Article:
Adam's race is about as relevant to his comment as is his hairstyle.

This line: "It is an election, the winners do NOT have to mirror population demographics" is correct in practice. Just look at Rep. Cohen. It's been about 15 years since he was a reflection of the demographics in his district.

I supported Mike Erdos because he was well qualified and a good candidate (subjectively). The same reason I wanted to see people, some who were white guys, Matt McClure, Irv, and Maria win. Because they were qualifed. Not because Matt was white and he lived in Roxbourough, or Irv was Jewish and lived in Germantown, or because Maria was Latina in a mostly Latino district. Each of these people would have been (and in Maria's case) will be excellent public servants.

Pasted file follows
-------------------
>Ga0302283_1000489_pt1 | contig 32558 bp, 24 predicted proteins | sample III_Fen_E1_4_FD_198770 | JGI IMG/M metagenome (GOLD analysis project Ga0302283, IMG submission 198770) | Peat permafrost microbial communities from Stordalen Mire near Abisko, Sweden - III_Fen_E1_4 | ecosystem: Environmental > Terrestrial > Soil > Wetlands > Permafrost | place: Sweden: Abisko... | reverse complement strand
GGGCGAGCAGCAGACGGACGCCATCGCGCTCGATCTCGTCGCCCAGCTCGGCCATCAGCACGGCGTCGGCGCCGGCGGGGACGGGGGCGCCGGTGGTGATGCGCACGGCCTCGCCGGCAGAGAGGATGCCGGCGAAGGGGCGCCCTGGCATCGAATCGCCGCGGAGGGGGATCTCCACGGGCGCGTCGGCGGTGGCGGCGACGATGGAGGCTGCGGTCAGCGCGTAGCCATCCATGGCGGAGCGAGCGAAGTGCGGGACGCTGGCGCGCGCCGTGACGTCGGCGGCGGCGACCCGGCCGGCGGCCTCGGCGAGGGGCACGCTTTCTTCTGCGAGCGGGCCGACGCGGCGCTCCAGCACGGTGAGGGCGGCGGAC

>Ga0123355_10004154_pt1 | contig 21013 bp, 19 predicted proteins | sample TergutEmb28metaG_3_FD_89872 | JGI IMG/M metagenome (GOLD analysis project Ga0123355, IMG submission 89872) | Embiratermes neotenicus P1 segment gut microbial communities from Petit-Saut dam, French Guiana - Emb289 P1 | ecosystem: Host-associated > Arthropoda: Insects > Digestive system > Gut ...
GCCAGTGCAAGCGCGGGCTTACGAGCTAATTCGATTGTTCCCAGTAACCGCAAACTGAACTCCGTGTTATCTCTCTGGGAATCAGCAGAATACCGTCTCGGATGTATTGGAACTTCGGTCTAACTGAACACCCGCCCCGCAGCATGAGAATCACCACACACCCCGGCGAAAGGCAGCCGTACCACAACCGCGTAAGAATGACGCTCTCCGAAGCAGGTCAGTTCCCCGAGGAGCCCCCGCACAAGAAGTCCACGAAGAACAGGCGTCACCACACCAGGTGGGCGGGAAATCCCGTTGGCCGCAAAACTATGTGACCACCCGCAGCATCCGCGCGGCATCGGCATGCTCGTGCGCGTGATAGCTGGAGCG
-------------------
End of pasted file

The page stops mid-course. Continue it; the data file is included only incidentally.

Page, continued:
Elections, particularly, Judicial elections, to me, are not like picking teams in gym class. They are about people's perceptions--and mine happen to be shaped by qualifications (to some extent ability to win) and experience. Also, I almost always prefer a candidate who is working hard at campaigning,

Now, the key is ensuring that everyone, regardless of race, gender or religion (or lack of) have the same opportunity to get the experience and qualification. That is a whole different conversation--but one that should be discussed. Also, public financing of elections could allow the playing field to be made even. Something we have discussed on many occassions.

Oh get off it Dan. That's

Oh get off it Dan. That's right, I am the great oppressor.

"yes adam gave some informative comments but he also seems to sprinkle a little adam dust on it." - merkin

Did I say that? No.

Did I say that? No.

But, when someone on this blog has a legitimate concern, I think it is pretty arrogant for you to dismiss that as just 'looking for things to be upset about.'

Well, my opinion is that, at